Make Any Day Memorable With These Special Gifts
Imagine: 3 gifts that no one will return on December 26th. Or on January 2nd. Or (even) on August 17th.
So this will save you (and your friends) a lot of time.
Now, these gifts are bit odd.
First, each is priceless. And then they’re free.
Everyone wants to feel connected to someone else.
> How to Wrap It
Spend time with the special people in your life.
You might, for example, invite them to your home. Or you could ask them to join you for a walk in the park, a cup of tea, or a meal.
If you choose to phone them, set aside time when you can give full attention to a phone call.
So if you use a cell phone, call when you’re alone (instead of while paying for a purchase at the supermarket).
When you visit, engage the person in a friendly conversation. Ask how they’re doing and then listen to the news. Ask questions about the their interests, hobbies, or activities.
The key to a truly successful connection is: Make the other person the star in your conversation.
If it’s difficult to talk to the person by phone (for example, the person is hearing impaired) then send a handwritten note. Just as in your phone conversation, use a friendly tone, ask questions, and share tidbits of enjoyable news.
Everyone wants to feel understood.
> How to Wrap It
Listen for the real message being conveyed by the other person. Thus, pay careful attention to the person’s choice of words, energy, facial expressions, body language, and other clues. Then respond with some statement that shows you understand what the person is really talking about.
For example, suppose someone is telling you about an illness. This could sound like a complaint. And so some people might respond with encouragement (“Cheer up, you’ll feel better.”), advice (“You should eat bananas.”), or boasts (“You think that’s bad? Let me tell you about my rash.”).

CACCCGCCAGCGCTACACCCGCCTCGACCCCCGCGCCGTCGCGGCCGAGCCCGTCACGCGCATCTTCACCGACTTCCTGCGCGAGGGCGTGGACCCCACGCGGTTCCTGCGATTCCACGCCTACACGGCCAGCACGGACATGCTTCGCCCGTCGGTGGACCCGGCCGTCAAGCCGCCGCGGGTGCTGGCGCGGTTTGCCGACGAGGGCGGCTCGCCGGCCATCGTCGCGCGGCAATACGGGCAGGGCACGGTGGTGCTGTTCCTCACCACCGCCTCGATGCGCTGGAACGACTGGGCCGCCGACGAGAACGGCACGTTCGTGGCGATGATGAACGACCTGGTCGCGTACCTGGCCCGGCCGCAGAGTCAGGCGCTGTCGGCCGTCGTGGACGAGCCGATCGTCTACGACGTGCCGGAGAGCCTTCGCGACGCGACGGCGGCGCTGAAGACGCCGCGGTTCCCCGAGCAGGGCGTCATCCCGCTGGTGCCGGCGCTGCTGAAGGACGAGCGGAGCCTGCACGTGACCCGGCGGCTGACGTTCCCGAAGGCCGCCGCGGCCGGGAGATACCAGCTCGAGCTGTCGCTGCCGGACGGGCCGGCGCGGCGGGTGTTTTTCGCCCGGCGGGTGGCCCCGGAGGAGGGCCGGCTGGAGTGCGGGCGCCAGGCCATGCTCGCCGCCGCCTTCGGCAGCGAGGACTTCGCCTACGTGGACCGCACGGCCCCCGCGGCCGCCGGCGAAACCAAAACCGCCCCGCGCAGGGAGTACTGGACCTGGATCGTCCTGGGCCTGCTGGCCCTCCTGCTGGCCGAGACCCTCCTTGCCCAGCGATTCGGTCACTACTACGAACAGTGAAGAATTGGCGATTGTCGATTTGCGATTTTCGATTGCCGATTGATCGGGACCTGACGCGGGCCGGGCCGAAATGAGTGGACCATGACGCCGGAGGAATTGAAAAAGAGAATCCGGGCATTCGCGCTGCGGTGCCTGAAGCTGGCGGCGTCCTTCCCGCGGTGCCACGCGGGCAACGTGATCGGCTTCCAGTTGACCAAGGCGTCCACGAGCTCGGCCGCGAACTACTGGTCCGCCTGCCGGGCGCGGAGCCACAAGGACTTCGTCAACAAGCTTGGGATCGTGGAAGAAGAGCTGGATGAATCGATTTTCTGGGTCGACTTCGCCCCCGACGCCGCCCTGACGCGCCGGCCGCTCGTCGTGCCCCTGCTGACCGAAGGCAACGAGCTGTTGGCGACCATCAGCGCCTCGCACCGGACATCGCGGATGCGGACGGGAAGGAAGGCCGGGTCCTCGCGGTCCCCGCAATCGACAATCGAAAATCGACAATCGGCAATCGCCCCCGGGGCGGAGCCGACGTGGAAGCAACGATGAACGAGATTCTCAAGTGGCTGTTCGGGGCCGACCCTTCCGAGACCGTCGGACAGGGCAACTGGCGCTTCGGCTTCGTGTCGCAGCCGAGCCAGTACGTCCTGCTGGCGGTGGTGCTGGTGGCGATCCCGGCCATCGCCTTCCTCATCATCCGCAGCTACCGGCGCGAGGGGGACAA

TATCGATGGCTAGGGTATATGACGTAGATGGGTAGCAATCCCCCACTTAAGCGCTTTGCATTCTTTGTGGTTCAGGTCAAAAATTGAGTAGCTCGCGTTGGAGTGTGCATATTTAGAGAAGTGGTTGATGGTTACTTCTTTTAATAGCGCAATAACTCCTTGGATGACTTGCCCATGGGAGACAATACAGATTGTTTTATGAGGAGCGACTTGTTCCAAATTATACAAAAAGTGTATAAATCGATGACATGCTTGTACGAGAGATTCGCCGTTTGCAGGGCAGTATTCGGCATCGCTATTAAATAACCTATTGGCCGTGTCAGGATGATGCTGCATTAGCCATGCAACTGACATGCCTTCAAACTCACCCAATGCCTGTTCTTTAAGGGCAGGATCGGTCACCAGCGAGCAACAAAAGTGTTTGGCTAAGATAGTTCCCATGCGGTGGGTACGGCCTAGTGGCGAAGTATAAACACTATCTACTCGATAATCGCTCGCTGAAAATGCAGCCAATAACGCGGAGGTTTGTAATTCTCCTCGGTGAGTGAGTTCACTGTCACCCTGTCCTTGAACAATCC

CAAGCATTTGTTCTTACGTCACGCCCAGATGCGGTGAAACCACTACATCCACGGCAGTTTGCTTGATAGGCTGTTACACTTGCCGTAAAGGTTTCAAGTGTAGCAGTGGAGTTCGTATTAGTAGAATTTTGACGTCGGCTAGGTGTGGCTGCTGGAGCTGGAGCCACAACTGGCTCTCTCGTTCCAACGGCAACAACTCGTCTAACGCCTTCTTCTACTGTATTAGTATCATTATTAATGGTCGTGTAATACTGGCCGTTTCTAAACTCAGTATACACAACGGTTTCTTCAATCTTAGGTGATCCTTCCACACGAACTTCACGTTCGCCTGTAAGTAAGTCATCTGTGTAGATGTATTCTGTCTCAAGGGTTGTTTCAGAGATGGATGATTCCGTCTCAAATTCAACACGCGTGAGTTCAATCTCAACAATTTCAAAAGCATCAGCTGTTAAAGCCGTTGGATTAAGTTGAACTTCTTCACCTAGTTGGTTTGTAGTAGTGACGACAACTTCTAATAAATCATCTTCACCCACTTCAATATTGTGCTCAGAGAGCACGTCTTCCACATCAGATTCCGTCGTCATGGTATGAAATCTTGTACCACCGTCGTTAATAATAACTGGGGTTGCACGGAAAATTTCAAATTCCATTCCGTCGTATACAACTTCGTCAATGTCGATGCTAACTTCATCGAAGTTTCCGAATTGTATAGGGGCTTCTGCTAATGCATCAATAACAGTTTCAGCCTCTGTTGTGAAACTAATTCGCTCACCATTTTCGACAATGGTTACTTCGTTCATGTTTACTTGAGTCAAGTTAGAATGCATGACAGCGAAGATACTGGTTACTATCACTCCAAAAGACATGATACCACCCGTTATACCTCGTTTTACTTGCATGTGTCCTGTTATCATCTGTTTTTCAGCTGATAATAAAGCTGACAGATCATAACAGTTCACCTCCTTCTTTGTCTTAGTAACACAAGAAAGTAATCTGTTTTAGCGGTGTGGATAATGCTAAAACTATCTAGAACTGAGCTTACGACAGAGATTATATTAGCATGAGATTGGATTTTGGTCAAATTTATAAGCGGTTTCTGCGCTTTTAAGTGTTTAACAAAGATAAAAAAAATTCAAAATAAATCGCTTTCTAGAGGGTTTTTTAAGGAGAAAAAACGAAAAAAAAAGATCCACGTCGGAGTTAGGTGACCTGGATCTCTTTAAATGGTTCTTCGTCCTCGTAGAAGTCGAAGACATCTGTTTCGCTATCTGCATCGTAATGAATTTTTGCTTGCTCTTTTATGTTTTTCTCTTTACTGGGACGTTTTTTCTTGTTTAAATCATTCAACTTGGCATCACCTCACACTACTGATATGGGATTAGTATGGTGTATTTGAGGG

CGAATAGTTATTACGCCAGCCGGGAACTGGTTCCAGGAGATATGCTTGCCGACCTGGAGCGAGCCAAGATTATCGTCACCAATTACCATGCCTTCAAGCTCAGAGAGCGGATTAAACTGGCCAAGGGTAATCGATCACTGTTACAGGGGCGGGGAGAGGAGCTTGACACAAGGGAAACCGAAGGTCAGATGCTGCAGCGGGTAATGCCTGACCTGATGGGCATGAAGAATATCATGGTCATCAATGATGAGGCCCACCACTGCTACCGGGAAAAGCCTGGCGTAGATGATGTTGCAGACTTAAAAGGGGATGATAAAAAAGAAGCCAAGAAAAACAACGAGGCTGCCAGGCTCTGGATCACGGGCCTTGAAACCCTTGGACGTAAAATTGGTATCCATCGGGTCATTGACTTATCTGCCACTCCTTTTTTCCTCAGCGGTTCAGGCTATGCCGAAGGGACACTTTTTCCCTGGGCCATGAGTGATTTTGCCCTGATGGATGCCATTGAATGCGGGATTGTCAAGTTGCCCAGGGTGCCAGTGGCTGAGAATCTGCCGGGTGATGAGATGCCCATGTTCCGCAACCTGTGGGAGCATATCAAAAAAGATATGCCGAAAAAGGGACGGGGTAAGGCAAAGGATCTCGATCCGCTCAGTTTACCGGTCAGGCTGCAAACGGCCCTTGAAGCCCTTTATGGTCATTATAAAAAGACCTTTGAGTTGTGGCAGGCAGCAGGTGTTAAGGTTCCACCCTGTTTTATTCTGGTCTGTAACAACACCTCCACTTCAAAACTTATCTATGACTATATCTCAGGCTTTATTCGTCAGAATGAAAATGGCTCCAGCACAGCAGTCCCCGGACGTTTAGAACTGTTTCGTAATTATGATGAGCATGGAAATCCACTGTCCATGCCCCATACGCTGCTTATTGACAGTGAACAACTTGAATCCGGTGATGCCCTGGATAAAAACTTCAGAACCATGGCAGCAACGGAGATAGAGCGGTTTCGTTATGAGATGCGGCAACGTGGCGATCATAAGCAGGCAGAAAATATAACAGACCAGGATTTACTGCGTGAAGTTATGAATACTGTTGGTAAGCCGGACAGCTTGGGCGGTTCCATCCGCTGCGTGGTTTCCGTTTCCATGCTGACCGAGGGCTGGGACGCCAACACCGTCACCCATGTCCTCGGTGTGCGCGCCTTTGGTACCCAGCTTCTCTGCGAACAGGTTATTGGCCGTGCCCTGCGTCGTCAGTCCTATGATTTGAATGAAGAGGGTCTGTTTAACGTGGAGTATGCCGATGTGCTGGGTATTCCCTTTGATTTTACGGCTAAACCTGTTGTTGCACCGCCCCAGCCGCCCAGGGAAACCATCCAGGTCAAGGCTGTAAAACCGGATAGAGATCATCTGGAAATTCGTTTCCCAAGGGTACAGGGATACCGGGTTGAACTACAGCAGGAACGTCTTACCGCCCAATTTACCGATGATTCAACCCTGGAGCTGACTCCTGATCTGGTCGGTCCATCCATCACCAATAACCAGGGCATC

Certainly, none of these responses show understanding. Some of them could even lead to an argument. (For example, advice could receive “But I don’t like bananas.” which degrades to “So what’s wrong with bananas?” and there goes the conversation downhill.)
Instead, show that you understood the person’s real message by saying something like, “You must have suffered” or “You’ve been through a great deal of pain” or “You’ve shown a lot of courage.”
Everyone wants to be right.
> How to Wrap It
If someone is sharing opinions, just listen.
Avoid offering corrections, arguments, or conflicting information. Instead, just accept what the person is saying. Of course, if you agree, then tell the person that you agree. Otherwise, just listen (especially if you’re at a holiday party).
Recognize that everyone thinks they’re telling the truth. And that truth was reached from their experiences. So it must be the absolute truth – even if that truth came to them in a dream about little green men (about 14-cm high) who eat fruitcake for lunch.
In fact, it’s as true to them as your truth is to you.
So, if you hear something that seems really odd, accept it. Detach from feeling responsible for having to fix it.
Instead, respond with neutral words such as, “Amazing” or “Fascinating” or “Wow.”
Then change the subject.
Special Consideration: I fully recognize that we need conversations about our different views. And there are respectful ways to engage in such conversations. Rather than write about that here (because it’s a longer article), I recommend a special project. It is:
Take two different pens and write out a conversation between yourself and someone with a different opinion. Experiment with different types of responses. And evaluate the results you obtain with each.
You benefit, too.
Being good to others – showing compassion, respect, and kindness – helps you feel good about yourself.
In fact, people who help others, become better themselves. It’s the key to success.
So, when you give these gifts, you also reward yourself.